The Evolution of a Light ThereminFollow article
From learning what a light theremin is to making a custom PCB.
I started out a little over two years ago on work experience, before going on to become a trainee engineer, having decided that I would like to pursue a career in electronic engineering. At work I get to do a wide variety of things, such as laser cutting, assembling kits and even some prototyping. Over the past two years I’ve spent quite a lot of time learning microcontroller basics, mainly working with Arduino and simple projects.
When I first started out I had very little electronics experience – pretty much just a basic understanding of Ohm's law. However, I feel like I’ve learned a lot over the past few years and I'm due to start a HND in electrical and electronic engineering this coming September.
There’s one particular project which follows my progress and it was the very first one I tried my hand at. Over the past two years I've returned to this project a number of times, developing it further and finished with a fully working PCB design. This is the evolution of the light theremin.
What is a light theremin and how does it work?
A light theremin is an instrument that makes a sound, the pitch of which changes based on varying light levels falling on a sensor.
My light theremin used a light-dependant resistor (LDR). This changes resistance according to how much light is falling on it, as light intensity increases resistance decreases and vice versa.
In this light theremin a resistor and an LDR form a voltage divider. An ATMEGA328-PU measures the voltage at this point via one of its analogue input pins. The microcontroller generates a tone, the frequency of is which determined by the voltage, and outputs this to a loudspeaker.
A Novice's Introduction to Arduino
My introduction to Arduino was via the Arduino Starter Kit and I ran through the example projects in the included book – I’d have been completely lost without this.
The sixth project in the book was the first time I had encountered a light theremin. This provided a fantastic tutorial on how to assemble a one on breadboard using an Arduino Uno, 10K resistor, piezo, photoresistor (LDR) and some jumper wires.
Out of all the projects in the Arduino Starter Kit this one jumped out at me and caught my attention the most, so much so that it had a big influence on my following project.
To read more about A Novice's Introduction to Arduino click here
Making a Light Theremin Instrument
Following my experiences with the Arduino Starter kit I decided that I wanted to have a go at making an improved version of the theremin. This time I used perfboard and a Minimal Shrimp circuit instead of an Arduino, adding some simple improvements also.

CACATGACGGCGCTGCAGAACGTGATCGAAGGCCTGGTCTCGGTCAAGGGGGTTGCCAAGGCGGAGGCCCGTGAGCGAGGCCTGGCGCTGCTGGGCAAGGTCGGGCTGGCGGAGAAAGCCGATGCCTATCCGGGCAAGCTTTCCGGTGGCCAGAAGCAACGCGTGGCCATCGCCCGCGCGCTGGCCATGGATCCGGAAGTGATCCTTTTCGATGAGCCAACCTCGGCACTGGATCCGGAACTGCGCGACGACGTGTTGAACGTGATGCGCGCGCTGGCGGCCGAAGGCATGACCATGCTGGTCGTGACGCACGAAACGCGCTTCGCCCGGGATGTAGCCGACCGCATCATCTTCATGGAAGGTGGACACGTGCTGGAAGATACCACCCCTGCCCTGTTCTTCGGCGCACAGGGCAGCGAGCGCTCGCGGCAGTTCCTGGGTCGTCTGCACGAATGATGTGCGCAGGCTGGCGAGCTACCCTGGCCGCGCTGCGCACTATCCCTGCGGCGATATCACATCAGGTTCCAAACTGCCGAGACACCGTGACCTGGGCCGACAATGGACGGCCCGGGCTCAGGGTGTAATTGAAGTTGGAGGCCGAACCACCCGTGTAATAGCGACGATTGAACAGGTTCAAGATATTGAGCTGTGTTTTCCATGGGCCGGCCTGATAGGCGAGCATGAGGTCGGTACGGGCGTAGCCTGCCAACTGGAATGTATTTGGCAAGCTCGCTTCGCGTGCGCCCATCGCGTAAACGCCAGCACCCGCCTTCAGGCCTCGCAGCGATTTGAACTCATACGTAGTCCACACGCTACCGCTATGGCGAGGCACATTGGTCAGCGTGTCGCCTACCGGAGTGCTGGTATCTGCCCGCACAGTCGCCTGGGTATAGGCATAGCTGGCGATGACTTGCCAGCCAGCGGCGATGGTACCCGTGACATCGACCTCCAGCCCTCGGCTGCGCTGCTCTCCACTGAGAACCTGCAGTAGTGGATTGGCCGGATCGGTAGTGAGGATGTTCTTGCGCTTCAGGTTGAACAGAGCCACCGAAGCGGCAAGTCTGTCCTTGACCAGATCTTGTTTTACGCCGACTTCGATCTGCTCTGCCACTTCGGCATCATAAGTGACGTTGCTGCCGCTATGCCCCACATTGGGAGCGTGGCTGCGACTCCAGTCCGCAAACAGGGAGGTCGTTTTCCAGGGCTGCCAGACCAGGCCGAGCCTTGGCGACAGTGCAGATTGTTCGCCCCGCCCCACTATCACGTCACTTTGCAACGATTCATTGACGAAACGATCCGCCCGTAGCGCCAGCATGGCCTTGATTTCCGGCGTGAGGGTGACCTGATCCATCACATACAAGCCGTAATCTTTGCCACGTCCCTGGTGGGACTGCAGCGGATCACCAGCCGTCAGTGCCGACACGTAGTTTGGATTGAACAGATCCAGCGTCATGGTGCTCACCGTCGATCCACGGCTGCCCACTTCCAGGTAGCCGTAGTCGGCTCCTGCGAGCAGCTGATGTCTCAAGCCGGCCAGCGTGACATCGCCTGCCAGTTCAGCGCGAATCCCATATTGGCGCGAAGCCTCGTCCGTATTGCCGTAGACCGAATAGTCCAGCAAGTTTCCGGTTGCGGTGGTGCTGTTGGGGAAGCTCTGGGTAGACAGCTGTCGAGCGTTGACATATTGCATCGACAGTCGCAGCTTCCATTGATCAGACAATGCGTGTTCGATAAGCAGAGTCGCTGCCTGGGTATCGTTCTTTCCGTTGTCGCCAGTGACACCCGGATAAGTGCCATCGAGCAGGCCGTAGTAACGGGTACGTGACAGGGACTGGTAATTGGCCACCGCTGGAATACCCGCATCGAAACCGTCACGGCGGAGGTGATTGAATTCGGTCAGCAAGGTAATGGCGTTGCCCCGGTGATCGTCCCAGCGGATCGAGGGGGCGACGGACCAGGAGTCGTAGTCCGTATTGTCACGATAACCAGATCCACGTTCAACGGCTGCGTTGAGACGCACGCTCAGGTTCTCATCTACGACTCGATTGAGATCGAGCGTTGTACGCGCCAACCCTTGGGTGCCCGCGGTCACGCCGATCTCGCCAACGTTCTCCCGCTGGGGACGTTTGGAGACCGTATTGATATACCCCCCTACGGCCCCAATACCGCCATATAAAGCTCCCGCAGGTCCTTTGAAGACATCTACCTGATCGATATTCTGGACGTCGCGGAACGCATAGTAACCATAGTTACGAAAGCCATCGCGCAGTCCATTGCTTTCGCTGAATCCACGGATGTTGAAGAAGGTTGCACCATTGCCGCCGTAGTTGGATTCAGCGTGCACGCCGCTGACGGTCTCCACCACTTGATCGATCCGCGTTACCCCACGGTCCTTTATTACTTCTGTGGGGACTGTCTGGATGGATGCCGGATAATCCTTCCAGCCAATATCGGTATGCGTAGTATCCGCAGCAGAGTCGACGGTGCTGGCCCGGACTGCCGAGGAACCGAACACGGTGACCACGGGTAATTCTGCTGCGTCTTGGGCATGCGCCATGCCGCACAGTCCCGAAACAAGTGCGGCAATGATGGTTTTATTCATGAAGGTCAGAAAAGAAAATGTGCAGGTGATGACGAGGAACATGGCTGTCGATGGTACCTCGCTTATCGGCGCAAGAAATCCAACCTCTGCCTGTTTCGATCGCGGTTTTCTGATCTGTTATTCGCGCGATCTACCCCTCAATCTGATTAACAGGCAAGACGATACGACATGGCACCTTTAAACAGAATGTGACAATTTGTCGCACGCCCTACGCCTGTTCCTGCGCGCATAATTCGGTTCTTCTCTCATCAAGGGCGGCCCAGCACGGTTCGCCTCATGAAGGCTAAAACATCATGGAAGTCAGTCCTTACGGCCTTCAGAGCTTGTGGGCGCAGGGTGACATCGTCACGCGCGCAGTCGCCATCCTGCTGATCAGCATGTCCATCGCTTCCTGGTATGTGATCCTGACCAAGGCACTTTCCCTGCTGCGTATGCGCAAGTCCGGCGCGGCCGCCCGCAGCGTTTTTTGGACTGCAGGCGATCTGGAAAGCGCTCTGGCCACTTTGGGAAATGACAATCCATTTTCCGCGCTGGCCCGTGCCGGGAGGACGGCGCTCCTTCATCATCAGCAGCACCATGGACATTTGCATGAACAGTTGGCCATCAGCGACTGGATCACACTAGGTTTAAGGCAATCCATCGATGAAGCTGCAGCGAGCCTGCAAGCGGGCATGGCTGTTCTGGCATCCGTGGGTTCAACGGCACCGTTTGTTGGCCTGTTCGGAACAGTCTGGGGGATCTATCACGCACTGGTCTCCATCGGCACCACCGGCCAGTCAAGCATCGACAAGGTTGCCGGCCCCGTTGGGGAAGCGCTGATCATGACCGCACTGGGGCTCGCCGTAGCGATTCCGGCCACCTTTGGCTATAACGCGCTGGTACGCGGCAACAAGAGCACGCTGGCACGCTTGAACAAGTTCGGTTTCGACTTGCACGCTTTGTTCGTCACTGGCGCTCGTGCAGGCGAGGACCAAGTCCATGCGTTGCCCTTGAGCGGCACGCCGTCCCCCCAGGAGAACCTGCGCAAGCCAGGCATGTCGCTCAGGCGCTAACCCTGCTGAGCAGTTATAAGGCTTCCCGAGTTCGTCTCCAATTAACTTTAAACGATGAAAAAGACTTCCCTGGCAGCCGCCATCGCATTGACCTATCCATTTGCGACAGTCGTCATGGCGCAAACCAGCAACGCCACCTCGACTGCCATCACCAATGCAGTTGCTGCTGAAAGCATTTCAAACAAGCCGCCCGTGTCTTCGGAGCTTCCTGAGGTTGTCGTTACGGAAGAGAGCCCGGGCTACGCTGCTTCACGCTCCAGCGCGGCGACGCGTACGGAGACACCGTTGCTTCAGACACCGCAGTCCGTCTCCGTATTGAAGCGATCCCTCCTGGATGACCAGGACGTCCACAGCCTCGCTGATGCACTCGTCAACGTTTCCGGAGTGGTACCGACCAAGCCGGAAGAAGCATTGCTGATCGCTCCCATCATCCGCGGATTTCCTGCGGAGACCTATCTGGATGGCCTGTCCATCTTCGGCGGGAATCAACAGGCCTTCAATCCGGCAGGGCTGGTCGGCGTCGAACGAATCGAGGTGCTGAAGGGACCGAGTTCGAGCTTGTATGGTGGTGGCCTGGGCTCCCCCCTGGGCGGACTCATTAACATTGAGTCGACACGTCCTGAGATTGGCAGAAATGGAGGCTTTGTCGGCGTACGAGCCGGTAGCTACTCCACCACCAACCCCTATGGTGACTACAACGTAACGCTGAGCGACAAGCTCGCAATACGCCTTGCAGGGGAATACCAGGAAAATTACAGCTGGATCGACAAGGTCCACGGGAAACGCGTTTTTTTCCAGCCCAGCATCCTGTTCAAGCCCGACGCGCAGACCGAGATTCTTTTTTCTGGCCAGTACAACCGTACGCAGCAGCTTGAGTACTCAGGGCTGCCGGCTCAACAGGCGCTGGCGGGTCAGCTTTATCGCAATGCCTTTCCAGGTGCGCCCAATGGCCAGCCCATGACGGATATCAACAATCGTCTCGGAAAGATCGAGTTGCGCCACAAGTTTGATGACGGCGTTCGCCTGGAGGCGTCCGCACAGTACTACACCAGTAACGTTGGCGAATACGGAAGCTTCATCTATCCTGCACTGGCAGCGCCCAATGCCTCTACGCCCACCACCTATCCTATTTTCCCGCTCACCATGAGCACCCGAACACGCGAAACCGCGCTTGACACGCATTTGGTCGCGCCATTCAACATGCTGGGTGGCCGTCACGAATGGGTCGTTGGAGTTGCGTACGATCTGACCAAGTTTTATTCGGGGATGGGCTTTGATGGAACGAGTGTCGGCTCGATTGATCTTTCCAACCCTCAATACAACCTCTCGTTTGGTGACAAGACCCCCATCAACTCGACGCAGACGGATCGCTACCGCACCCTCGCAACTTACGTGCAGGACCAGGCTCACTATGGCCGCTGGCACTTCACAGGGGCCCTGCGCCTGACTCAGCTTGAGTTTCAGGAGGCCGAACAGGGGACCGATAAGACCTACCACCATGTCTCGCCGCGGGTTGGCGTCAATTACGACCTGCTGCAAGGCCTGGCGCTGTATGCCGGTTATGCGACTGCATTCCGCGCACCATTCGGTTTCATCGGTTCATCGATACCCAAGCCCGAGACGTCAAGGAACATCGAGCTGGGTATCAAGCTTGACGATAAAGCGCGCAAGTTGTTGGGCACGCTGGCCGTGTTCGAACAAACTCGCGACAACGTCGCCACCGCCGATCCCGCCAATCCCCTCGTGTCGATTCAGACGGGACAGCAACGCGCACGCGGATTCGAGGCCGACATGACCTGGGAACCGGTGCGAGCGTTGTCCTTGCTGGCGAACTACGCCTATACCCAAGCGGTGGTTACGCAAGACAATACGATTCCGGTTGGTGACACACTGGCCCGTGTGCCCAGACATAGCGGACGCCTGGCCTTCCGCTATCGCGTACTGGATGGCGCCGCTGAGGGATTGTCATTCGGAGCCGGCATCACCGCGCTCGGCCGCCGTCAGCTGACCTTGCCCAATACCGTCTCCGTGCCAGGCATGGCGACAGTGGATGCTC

One of the big differences between this project and the last were that I drew the schematic myself instead of following a tutorial. Also this theremin would run from a battery supply and have a heavy duty enclosure, so that it could withstand wear and tear similar to what an effect peddle might.
To find out more about this project click here
Getting to know DesignSpark PCB
After enjoying the previous two light theremin projects I decided that I would have a go at making custom PCBs. My initial post about DesignSpark PCB details my first time ever using software for schematic capture and PCB layout.
There was a lot to learn, from how the software works, to how to layout a PCB! It did take me quite a while, but after some time I managed to get the Gerber files for a PCB uploaded to a board manufacturer.
To find out more about this learning process click here
First PCB Project – back to the drawing board
I received V0.1 of the light theremin PCB back from fabrication and assembled the boards. Unfortunately, the boards didn't work as I thought they would, so I had quite a bit of troubleshooting to do to in order to determine the problem.
To read about this stage in the development of the light theremin PCB click here
First PCB Project – Fourth Time Lucky
I fixed the problems identified in V0.1 and sent the new files to fabrication. However, it took another two attempts before I ended up with a board completely free of errors. I learnt a lot in the process and it's very easy to make silly mistakes.
Once I finally achieved a working design I made a custom acrylic case for this.
To learn how I addressed the remaining problems with the PCB click here
6 Posts later...
Over the course of these projects I think its safe to say I've come quite a long way. I’ve made some very silly mistakes, but learned a lot of invaluable lessons. Considering that I was completely thrown in at the deep end with schematic capture and PCB design, having never done this before and learning by experimentation and watching tutorial videos, I don’t think I did bad at all!
If you're interested in building your own light theremin you can find details attached.
Open Source Licence - Solderpad Hardware License v0.51 (SHL v0.51)